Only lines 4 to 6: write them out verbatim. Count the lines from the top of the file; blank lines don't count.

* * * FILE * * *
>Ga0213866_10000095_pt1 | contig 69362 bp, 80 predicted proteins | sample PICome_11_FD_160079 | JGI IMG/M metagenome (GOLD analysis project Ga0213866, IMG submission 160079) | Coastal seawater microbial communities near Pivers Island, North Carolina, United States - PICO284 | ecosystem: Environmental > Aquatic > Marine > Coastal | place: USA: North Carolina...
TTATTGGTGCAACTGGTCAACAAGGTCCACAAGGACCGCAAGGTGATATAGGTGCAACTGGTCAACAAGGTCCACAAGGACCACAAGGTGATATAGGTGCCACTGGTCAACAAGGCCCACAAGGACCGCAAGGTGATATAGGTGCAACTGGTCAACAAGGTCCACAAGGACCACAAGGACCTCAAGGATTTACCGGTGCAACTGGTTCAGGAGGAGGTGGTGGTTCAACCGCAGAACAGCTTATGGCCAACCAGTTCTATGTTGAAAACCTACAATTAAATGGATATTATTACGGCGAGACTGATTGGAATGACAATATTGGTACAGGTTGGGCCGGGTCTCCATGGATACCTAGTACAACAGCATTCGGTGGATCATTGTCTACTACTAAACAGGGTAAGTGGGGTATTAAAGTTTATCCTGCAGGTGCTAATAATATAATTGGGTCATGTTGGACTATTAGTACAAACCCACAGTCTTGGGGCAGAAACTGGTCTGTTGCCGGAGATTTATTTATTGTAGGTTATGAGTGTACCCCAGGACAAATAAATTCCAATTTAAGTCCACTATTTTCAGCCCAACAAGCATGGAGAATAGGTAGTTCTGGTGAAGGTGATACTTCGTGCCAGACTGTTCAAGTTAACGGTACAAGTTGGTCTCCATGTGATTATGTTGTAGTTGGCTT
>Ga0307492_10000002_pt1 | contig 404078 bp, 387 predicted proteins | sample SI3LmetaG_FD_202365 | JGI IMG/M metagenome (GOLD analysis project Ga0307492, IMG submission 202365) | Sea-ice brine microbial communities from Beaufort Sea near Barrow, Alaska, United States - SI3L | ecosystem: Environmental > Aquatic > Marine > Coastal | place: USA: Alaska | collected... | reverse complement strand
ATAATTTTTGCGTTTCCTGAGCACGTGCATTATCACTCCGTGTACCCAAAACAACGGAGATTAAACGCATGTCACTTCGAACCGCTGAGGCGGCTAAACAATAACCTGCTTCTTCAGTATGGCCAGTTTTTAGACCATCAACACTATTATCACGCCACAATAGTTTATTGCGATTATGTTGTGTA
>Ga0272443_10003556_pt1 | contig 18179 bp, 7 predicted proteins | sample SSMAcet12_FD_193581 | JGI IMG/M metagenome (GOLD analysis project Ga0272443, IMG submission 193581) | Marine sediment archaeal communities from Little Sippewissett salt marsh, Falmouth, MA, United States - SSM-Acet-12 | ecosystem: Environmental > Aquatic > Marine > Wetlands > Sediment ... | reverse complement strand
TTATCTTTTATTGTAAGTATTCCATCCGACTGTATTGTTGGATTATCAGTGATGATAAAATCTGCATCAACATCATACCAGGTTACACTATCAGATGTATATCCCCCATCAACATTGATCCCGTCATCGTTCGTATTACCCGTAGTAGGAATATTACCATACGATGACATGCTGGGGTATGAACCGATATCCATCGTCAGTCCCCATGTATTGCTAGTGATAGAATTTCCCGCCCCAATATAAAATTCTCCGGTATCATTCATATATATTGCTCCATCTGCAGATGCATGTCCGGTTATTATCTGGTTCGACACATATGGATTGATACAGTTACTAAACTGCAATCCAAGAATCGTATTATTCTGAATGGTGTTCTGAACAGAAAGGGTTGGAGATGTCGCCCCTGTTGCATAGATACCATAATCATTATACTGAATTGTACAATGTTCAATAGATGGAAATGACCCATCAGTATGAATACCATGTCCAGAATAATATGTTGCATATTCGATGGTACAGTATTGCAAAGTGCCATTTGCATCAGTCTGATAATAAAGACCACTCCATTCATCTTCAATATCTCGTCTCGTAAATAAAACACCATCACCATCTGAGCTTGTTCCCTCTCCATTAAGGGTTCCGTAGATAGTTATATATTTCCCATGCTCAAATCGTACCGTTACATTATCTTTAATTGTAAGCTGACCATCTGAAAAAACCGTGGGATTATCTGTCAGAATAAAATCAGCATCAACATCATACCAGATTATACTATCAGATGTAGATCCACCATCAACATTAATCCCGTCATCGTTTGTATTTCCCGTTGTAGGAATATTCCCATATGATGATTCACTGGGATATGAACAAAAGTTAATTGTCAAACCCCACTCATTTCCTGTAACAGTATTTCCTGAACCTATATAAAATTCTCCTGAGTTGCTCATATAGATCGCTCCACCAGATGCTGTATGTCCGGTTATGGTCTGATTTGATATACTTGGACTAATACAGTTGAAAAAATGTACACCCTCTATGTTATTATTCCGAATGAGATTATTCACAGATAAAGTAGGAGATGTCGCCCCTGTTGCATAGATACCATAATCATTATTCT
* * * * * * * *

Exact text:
ATAATTTTTGCGTTTCCTGAGCACGTGCATTATCACTCCGTGTACCCAAAACAACGGAGATTAAACGCATGTCACTTCGAACCGCTGAGGCGGCTAAACAATAACCTGCTTCTTCAGTATGGCCAGTTTTTAGACCATCAACACTATTATCACGCCACAATAGTTTATTGCGATTATGTTGTGTA
>Ga0272443_10003556_pt1 | contig 18179 bp, 7 predicted proteins | sample SSMAcet12_FD_193581 | JGI IMG/M metagenome (GOLD analysis project Ga0272443, IMG submission 193581) | Marine sediment archaeal communities from Little Sippewissett salt marsh, Falmouth, MA, United States - SSM-Acet-12 | ecosystem: Environmental > Aquatic > Marine > Wetlands > Sediment ... | reverse complement strand
TTATCTTTTATTGTAAGTATTCCATCCGACTGTATTGTTGGATTATCAGTGATGATAAAATCTGCATCAACATCATACCAGGTTACACTATCAGATGTATATCCCCCATCAACATTGATCCCGTCATCGTTCGTATTACCCGTAGTAGGAATATTACCATACGATGACATGCTGGGGTATGAACCGATATCCATCGTCAGTCCCCATGTATTGCTAGTGATAGAATTTCCCGCCCCAATATAAAATTCTCCGGTATCATTCATATATATTGCTCCATCTGCAGATGCATGTCCGGTTATTATCTGGTTCGACACATATGGATTGATACAGTTACTAAACTGCAATCCAAGAATCGTATTATTCTGAATGGTGTTCTGAACAGAAAGGGTTGGAGATGTCGCCCCTGTTGCATAGATACCATAATCATTATACTGAATTGTACAATGTTCAATAGATGGAAATGACCCATCAGTATGAATACCATGTCCAGAATAATATGTTGCATATTCGATGGTACAGTATTGCAAAGTGCCATTTGCATCAGTCTGATAATAAAGACCACTCCATTCATCTTCAATATCTCGTCTCGTAAATAAAACACCATCACCATCTGAGCTTGTTCCCTCTCCATTAAGGGTTCCGTAGATAGTTATATATTTCCCATGCTCAAATCGTACCGTTACATTATCTTTAATTGTAAGCTGACCATCTGAAAAAACCGTGGGATTATCTGTCAGAATAAAATCAGCATCAACATCATACCAGATTATACTATCAGATGTAGATCCACCATCAACATTAATCCCGTCATCGTTTGTATTTCCCGTTGTAGGAATATTCCCATATGATGATTCACTGGGATATGAACAAAAGTTAATTGTCAAACCCCACTCATTTCCTGTAACAGTATTTCCTGAACCTATATAAAATTCTCCTGAGTTGCTCATATAGATCGCTCCACCAGATGCTGTATGTCCGGTTATGGTCTGATTTGATATACTTGGACTAATACAGTTGAAAAAATGTACACCCTCTATGTTATTATTCCGAATGAGATTATTCACAGATAAAGTAGGAGATGTCGCCCCTGTTGCATAGATACCATAATCATTATTCT